December 15, 2011

TURTLE DIARIST:

Russell Hoban: dedicated to strangeness: Tim Martin remembers the brilliance of Russell Hoban, the author of Riddley Walker, who has died aged 86. (Tim Martin, 14 Dec 2011, The Telegraph)

"I myself would say I'm dedicated to strangeness," said Russell Hoban in 2005. "I find myself wondering what it is that looks out through my eyeholes, and I really don't know. It's this strangeness that I'm always pursuing in my writing, and it's this sorrow in each of us that I'm trying to get to and depict as accurately as I can."

Hoban died on Tuesday aged 86, leaving behind 16 wry, bittersweet and downright peculiar adult novels, and many more for children, that encapsulate the very definition of cult fiction. A unique worldview and style, coupled with some very specific obsessions, ran through almost everything he wrote, from the loss-laden Zen picaresque of The Mouse and his Child (the children's novel that Samuel Beckett never wrote) to the post-apocalyptic, language-crunching mysticism of Riddley Walker and beyond. Even Frances, the tiny and wilful badger who starred in his very earliest books for very small children, provided some classically sideways wisdom. "Your birthday," she soberly advised her imaginary friend Alice, "is always the one that is not now."

Hoban's books were endlessly quotable, with oddball wisdom lurking around the corner of each phrase even in the patchy later novels. For years, his dedicated fan club -- known as The Kraken, after one of Hoban's abiding favourite symbols -- celebrated his birthday in February each year by leaving typed passages from his novels on folded slips of yellow paper in public, an idea pillaged from his brain-knotting animist fantasy Kleinzeit (1974).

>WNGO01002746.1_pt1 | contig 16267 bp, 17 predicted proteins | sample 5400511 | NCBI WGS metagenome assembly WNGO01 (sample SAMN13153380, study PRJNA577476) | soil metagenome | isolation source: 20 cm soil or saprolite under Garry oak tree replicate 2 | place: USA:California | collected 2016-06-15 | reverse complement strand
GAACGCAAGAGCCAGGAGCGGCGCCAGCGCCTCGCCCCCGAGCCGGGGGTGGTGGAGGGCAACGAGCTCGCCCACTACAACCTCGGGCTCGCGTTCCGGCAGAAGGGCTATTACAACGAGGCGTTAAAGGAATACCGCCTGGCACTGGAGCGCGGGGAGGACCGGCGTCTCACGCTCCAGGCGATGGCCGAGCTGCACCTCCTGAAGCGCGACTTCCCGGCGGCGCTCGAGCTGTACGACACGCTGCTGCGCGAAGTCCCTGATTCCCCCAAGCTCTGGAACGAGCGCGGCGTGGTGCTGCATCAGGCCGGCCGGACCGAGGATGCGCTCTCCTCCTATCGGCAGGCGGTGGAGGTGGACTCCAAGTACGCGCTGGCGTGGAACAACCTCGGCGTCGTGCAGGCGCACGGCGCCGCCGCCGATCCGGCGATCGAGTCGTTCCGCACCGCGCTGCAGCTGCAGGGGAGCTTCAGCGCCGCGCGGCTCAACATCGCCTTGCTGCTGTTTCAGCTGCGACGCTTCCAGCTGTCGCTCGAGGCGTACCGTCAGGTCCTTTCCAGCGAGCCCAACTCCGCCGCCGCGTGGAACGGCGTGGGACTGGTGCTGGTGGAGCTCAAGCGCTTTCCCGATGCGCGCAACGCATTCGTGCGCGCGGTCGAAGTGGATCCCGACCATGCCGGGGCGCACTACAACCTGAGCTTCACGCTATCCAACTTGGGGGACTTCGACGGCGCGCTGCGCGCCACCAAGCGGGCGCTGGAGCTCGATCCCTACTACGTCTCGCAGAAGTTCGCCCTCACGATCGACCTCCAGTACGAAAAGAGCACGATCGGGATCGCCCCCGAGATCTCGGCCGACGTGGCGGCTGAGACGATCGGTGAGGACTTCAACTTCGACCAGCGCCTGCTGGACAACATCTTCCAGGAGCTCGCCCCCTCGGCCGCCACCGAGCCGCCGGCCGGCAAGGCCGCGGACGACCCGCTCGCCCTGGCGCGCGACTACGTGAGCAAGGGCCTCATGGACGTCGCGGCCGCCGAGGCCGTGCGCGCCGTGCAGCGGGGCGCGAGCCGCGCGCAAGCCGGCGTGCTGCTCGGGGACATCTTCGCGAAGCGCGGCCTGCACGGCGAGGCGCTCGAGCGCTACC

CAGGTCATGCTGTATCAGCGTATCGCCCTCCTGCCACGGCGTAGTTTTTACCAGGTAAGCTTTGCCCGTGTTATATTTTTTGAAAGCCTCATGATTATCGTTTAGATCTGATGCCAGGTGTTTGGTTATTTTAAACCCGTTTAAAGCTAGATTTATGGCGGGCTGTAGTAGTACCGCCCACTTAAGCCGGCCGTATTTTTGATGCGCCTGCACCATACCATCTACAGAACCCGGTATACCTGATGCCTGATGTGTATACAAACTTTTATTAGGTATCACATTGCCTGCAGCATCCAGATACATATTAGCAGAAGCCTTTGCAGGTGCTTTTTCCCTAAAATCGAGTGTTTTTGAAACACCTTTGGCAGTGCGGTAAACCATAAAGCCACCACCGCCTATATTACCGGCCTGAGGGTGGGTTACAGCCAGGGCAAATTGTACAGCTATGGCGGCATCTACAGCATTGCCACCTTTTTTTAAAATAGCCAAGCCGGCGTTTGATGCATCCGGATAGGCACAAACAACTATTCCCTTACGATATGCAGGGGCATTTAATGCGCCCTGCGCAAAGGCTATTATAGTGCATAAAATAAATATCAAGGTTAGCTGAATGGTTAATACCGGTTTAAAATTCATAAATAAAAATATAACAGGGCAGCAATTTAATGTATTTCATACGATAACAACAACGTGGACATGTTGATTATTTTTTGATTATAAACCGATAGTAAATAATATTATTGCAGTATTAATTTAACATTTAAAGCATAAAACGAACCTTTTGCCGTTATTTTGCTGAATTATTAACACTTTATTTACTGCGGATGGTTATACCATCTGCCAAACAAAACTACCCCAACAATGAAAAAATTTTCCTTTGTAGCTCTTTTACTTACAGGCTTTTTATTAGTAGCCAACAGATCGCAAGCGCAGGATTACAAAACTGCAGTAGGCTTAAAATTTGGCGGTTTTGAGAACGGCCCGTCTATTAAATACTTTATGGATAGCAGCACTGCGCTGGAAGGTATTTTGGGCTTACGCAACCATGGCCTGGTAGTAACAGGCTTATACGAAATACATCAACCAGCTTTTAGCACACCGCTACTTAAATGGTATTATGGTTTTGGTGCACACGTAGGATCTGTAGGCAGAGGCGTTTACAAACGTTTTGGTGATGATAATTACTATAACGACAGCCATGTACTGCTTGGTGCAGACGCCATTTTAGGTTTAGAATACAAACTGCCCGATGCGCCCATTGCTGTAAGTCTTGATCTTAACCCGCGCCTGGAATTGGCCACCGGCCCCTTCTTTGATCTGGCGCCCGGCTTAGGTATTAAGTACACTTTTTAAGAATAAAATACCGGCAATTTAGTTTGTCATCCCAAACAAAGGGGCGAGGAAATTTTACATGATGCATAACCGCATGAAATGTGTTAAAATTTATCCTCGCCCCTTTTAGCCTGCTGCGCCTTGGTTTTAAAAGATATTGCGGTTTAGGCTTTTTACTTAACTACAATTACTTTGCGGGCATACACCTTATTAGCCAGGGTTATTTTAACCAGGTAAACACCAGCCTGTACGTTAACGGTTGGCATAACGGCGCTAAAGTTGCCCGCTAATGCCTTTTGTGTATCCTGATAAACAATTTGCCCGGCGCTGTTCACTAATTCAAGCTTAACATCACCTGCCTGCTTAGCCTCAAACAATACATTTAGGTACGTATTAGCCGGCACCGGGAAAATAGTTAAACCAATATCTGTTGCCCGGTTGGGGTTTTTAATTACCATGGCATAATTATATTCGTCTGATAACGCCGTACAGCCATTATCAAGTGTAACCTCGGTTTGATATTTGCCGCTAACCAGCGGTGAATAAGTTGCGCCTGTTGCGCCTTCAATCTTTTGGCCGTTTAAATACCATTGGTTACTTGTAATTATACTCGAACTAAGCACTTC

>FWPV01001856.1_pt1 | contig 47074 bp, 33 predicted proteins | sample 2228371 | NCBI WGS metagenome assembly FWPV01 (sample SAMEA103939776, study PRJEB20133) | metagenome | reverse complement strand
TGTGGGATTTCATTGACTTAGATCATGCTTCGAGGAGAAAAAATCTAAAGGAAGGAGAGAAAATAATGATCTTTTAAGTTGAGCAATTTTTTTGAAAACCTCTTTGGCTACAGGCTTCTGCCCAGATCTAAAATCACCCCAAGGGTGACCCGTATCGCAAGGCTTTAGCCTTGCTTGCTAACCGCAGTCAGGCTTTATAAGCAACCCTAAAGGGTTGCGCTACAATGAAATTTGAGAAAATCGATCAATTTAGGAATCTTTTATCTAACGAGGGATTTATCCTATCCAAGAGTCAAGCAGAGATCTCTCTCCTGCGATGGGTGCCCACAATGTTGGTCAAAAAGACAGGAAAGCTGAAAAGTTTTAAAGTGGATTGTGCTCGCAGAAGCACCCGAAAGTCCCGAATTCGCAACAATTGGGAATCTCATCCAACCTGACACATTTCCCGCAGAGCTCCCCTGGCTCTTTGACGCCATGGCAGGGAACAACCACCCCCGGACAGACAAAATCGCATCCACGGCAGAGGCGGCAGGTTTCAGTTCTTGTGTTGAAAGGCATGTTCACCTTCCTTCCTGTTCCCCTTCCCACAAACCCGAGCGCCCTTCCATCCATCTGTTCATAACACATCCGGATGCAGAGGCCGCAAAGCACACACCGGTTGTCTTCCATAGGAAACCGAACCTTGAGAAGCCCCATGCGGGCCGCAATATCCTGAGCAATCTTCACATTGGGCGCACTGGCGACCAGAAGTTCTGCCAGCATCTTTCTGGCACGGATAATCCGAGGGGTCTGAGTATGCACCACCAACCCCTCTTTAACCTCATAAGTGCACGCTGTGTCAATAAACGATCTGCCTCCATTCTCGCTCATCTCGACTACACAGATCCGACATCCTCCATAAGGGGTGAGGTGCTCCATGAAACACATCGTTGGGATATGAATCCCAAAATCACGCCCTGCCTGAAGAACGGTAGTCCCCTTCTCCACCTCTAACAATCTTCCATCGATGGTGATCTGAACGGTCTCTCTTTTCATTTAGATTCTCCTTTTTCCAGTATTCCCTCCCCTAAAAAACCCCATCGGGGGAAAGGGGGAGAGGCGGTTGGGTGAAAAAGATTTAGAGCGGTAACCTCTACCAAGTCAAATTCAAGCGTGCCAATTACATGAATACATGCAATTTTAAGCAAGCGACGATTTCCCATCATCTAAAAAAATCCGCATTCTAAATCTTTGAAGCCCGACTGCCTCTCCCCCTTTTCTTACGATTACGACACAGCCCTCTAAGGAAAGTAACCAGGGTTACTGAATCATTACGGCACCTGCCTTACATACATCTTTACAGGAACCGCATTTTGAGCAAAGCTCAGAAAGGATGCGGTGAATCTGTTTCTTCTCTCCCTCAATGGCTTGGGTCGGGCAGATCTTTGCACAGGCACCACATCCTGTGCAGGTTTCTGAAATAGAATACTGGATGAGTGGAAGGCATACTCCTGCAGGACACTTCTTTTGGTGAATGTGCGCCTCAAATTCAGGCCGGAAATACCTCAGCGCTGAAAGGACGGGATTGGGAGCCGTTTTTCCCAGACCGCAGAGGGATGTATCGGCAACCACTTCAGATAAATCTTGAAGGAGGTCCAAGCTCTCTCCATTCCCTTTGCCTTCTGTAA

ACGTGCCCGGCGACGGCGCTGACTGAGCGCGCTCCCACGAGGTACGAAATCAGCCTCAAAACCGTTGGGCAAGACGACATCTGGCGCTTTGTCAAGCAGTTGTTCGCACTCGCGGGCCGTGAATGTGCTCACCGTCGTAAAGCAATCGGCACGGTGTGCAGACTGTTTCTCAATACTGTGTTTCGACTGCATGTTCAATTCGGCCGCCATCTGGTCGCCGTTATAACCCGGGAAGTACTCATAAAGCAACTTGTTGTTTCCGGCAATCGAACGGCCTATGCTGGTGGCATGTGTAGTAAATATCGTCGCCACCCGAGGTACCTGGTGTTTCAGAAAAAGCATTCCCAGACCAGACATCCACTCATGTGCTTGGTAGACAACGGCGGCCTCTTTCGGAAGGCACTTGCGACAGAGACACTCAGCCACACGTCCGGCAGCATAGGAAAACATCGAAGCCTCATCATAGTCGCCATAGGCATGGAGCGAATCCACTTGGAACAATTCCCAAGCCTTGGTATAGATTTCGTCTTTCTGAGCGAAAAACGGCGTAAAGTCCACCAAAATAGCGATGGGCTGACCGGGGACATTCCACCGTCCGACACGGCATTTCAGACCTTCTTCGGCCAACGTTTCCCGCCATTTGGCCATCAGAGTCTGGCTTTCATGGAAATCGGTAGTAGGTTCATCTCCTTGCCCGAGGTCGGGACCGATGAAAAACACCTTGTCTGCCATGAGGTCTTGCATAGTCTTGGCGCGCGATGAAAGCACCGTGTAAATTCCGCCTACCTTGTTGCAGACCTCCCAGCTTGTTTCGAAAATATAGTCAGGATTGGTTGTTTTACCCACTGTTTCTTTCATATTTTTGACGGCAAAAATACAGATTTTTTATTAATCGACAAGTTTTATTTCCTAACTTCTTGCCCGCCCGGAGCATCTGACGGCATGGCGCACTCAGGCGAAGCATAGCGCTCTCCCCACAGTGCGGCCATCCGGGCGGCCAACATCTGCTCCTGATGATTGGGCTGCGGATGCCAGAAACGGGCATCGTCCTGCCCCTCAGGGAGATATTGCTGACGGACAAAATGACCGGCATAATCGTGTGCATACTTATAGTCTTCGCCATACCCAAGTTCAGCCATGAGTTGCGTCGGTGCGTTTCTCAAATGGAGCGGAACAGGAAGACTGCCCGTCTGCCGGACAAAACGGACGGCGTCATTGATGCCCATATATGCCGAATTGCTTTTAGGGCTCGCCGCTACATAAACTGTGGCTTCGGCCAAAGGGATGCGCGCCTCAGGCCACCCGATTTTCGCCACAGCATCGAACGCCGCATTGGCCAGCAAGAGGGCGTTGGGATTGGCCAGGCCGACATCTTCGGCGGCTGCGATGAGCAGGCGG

Russell Hoban, 'Frances' Author, Dies at 86 (BRUCE WEBER, 12/15/11, NY Times)

Mr. Hoban had several distinct careers. Trained as an illustrator, he wrote copy for advertising agencies and produced paintings for books and magazines, including several for Sports Illustrated and for Time magazine. His illustrations included a portrait of Holden Caulfield, the fictional protagonist of J. D. Salinger's "Catcher in the Rye," and cover portraits of Joan Baez and Jackie Gleason that the subjects, Mr. Hoban said, did not like.

He began writing children's books in the late 1950s. His first, "What Does It Do and How Does It Work?," featured Mr. Hoban's own drawings of dump trucks, steam shovels and other heavy machinery. But he didn't care for illustrating his own books, and his second title, "Bedtime for Frances," a gentle tale about the delaying tactics of a child being sent off to bed, was illustrated by Garth Williams, with Frances as a furry little badger.

In the six Frances books that followed, including "A Baby Sister for Frances," "A Birthday for Frances" and a poetry collection, "Egg Thoughts and Other Frances Songs," the illustrator was Mr. Hoban's wife, Lillian.

All told Mr. Hoban wrote more than 50 books for children of various ages, from tots to adolescents -- including "The Story of Hester Mouse Who Became a Writer," "What Happened When Jack and Daisy Tried to Fool the Tooth Fairies" and "The Mouse and His Child" -- most of them before he turned his attention to writing adult fiction in the 1970s.

Russell Hoban, cult author, dies aged 86: Author of post-apocalyptic classic Riddley Walker as well as numerous children's books described himself as 'an addict to writing' (Alison Flood, 12/14/11, guardian.co.uk)